C.G.Jung / History

Some CIA – C.G. JUNG Gossip I found amusing.

“In Jung: A Biography”, is mentioned that Jung was an Agent. He secretly worked for the Office of Strategic Services (OSS), which was the predecessor to the CIA. His first contact with the OSS was through his patient Mary Bancroft. The celebrated psychologist Carl  Gustav Jung cured Bancroft her asthma through analysis and became a lifelong friend.  The relationship of the exceptionally extroverted woman with Jung was summarized in her New York Times obituary: “To Jung … her appeal was textbook obvious”. In his scheme of things she was an extroverted intuitive like he was. The list of Bancroft’s male consorts over time included besides Dulles the film director Woody Allen, and Time magazine CEO Henry R. Luce.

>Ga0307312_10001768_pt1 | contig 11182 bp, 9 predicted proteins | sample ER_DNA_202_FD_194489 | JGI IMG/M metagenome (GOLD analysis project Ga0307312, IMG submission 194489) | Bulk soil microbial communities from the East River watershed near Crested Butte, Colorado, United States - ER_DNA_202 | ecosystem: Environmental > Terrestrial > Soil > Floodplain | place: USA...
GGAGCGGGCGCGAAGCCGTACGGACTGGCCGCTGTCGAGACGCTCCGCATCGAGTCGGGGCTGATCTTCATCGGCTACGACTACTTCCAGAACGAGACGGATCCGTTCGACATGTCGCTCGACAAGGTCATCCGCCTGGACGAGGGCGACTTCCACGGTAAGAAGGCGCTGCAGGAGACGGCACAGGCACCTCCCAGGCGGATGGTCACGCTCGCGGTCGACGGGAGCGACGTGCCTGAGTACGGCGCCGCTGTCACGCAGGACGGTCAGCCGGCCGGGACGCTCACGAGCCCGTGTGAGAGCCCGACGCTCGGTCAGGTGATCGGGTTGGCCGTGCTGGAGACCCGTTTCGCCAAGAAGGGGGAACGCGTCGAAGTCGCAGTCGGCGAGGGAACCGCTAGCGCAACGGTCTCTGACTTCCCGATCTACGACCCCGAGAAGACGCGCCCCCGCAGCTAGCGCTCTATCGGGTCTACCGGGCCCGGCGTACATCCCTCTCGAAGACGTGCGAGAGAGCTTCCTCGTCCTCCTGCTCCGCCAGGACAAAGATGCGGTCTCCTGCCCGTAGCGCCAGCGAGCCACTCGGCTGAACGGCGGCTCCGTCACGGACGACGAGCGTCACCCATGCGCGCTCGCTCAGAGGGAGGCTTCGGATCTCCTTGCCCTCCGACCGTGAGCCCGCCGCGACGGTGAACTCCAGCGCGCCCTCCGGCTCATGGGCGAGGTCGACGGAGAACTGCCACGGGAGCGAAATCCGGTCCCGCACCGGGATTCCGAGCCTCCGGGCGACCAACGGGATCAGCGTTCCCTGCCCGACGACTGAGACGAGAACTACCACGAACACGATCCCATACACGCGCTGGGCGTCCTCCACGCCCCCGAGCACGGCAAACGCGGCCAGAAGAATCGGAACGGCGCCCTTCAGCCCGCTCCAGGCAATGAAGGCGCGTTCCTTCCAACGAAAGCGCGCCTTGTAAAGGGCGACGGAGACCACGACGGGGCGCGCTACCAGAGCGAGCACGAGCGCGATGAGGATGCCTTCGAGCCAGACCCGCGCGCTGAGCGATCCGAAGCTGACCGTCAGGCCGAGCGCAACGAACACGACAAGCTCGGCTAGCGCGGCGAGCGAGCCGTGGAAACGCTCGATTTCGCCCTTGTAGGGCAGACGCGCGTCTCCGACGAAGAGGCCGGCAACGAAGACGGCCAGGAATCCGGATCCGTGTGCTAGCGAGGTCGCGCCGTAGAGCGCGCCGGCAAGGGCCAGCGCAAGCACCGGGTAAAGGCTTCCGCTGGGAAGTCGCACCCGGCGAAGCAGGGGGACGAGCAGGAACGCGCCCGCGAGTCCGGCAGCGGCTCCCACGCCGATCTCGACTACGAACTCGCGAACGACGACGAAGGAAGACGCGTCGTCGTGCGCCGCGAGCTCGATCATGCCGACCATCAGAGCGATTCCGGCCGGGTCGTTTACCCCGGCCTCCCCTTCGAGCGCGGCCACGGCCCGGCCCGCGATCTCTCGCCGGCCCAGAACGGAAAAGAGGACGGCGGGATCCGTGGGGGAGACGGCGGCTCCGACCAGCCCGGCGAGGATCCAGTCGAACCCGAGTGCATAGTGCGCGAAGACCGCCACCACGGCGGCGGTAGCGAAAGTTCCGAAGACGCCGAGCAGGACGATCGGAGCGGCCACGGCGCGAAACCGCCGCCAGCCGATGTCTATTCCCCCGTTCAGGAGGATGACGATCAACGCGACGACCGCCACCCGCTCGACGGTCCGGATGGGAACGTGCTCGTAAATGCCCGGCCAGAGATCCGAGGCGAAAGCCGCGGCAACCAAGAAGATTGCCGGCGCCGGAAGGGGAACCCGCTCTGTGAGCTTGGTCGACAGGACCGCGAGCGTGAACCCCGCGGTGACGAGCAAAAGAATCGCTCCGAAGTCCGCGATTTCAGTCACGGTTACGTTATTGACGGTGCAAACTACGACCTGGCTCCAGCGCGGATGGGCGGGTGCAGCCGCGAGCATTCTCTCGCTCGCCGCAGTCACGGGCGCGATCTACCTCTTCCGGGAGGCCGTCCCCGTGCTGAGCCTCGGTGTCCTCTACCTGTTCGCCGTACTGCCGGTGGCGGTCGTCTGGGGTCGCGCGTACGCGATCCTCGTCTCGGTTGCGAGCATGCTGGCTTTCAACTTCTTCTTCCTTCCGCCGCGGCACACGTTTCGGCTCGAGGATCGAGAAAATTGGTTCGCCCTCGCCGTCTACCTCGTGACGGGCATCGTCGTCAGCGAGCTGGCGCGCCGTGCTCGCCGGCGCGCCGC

Bancroft, in German and  good with people was recruited by Dulles to serve as an intelligence analyst for the United States Office of Strategic Services (OSS) from 1941 to 1945, while living and working in Zurich.Dulles was the OSS chief in Switzerland and later became the first Director of the CIA. It seems that Dulles’s had relationship with  Mary Anne Bancroft, which then also belonged to the circle of friends  of C.G. Jung. 

In 1941, during World War II, Jung’s job was to analyze the psychology of leaders. In return Jung became privy to top-secret Allied intelligence. It has come to light that C. G. Jung operated as “Agent 488” for and his handler, Allen W. Dulles, later remarked: “Nobody will probably ever know how much Prof Jung contributed to the allied cause during the war.” Jung became an important advisor of the US and sent ideas to Eisenhower, how the Germans could be persuaded psychologically of the uselessness of resistance against the allied forces. In 1945, General Dwight Eisenhower read Jung’s ideas for persuading the German public to accept defeat. Allan Dulles relied on Jung’s psycholgical advice, including Jung’s prediction that Hitler would kill himself. Such a characterization of Hitler, Stalin and Mussolini can be found in C.G. Jung speaking, Bollinger Press.